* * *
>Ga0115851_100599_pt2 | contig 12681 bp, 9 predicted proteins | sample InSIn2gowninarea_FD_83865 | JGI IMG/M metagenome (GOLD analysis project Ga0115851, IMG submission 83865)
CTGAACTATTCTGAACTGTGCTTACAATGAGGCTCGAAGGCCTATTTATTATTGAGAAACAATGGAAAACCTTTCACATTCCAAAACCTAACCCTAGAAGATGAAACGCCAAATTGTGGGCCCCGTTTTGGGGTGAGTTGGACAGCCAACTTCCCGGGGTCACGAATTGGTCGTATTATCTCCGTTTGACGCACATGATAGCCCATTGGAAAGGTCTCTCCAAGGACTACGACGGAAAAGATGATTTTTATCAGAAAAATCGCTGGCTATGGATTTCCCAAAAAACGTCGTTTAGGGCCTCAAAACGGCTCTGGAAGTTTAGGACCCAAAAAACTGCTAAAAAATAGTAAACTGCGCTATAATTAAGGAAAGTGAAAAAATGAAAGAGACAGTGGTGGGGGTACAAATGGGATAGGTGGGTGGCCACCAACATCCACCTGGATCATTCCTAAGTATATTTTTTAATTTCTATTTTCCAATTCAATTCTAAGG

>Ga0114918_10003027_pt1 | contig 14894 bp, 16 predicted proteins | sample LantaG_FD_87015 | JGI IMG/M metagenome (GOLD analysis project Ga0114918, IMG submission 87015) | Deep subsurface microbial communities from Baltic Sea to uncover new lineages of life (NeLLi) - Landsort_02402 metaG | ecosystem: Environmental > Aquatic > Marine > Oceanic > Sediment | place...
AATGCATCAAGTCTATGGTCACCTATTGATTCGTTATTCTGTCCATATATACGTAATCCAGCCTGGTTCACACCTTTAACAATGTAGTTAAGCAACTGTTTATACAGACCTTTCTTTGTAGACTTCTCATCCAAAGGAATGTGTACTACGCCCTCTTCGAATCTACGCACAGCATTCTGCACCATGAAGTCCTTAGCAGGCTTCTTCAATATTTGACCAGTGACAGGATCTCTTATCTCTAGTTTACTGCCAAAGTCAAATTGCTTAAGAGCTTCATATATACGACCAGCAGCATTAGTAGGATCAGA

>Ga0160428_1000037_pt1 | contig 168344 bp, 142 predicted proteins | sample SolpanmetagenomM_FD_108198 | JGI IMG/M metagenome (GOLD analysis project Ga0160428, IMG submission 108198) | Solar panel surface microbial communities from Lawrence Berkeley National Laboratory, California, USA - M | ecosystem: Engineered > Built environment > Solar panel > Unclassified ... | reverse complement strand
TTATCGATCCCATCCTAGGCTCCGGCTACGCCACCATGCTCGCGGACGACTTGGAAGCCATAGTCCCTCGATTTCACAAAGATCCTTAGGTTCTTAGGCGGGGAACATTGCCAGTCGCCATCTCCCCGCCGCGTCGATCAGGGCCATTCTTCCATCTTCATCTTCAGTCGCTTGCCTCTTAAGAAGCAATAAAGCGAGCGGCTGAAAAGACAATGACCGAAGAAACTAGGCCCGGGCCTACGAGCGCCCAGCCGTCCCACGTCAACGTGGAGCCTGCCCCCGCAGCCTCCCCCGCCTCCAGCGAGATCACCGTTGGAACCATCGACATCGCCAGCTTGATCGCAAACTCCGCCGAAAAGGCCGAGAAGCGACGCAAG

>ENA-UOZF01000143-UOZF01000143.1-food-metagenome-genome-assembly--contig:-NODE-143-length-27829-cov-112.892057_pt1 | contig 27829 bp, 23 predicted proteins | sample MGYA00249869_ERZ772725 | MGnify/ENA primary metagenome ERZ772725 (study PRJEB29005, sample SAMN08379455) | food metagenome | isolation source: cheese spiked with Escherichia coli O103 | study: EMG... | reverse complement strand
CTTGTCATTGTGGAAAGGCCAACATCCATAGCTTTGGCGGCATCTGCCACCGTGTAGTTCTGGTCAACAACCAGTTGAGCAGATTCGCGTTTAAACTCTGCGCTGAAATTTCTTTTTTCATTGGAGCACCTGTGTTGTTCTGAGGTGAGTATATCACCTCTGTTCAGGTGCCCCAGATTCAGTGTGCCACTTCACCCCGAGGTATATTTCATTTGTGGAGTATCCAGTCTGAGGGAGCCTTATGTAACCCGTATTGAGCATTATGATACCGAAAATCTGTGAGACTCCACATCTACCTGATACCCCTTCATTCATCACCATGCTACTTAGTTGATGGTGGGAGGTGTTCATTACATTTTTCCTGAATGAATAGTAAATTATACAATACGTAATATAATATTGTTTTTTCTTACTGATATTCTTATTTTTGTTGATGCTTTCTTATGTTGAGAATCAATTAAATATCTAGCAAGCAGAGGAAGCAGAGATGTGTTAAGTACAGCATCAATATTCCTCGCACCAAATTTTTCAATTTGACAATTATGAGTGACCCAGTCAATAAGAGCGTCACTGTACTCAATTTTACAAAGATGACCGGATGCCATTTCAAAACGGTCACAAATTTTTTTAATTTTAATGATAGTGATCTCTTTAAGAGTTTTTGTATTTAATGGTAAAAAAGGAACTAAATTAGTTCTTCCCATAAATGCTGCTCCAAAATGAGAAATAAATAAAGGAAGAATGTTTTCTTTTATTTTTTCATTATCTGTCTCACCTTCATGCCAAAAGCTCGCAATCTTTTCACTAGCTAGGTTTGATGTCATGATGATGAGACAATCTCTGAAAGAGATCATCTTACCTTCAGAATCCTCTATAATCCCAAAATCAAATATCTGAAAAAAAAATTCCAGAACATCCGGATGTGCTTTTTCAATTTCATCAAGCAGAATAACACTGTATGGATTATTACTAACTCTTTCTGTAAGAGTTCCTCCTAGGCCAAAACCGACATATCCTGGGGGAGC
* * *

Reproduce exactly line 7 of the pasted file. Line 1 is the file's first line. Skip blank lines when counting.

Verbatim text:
>ENA-UOZF01000143-UOZF01000143.1-food-metagenome-genome-assembly--contig:-NODE-143-length-27829-cov-112.892057_pt1 | contig 27829 bp, 23 predicted proteins | sample MGYA00249869_ERZ772725 | MGnify/ENA primary metagenome ERZ772725 (study PRJEB29005, sample SAMN08379455) | food metagenome | isolation source: cheese spiked with Escherichia coli O103 | study: EMG... | reverse complement strand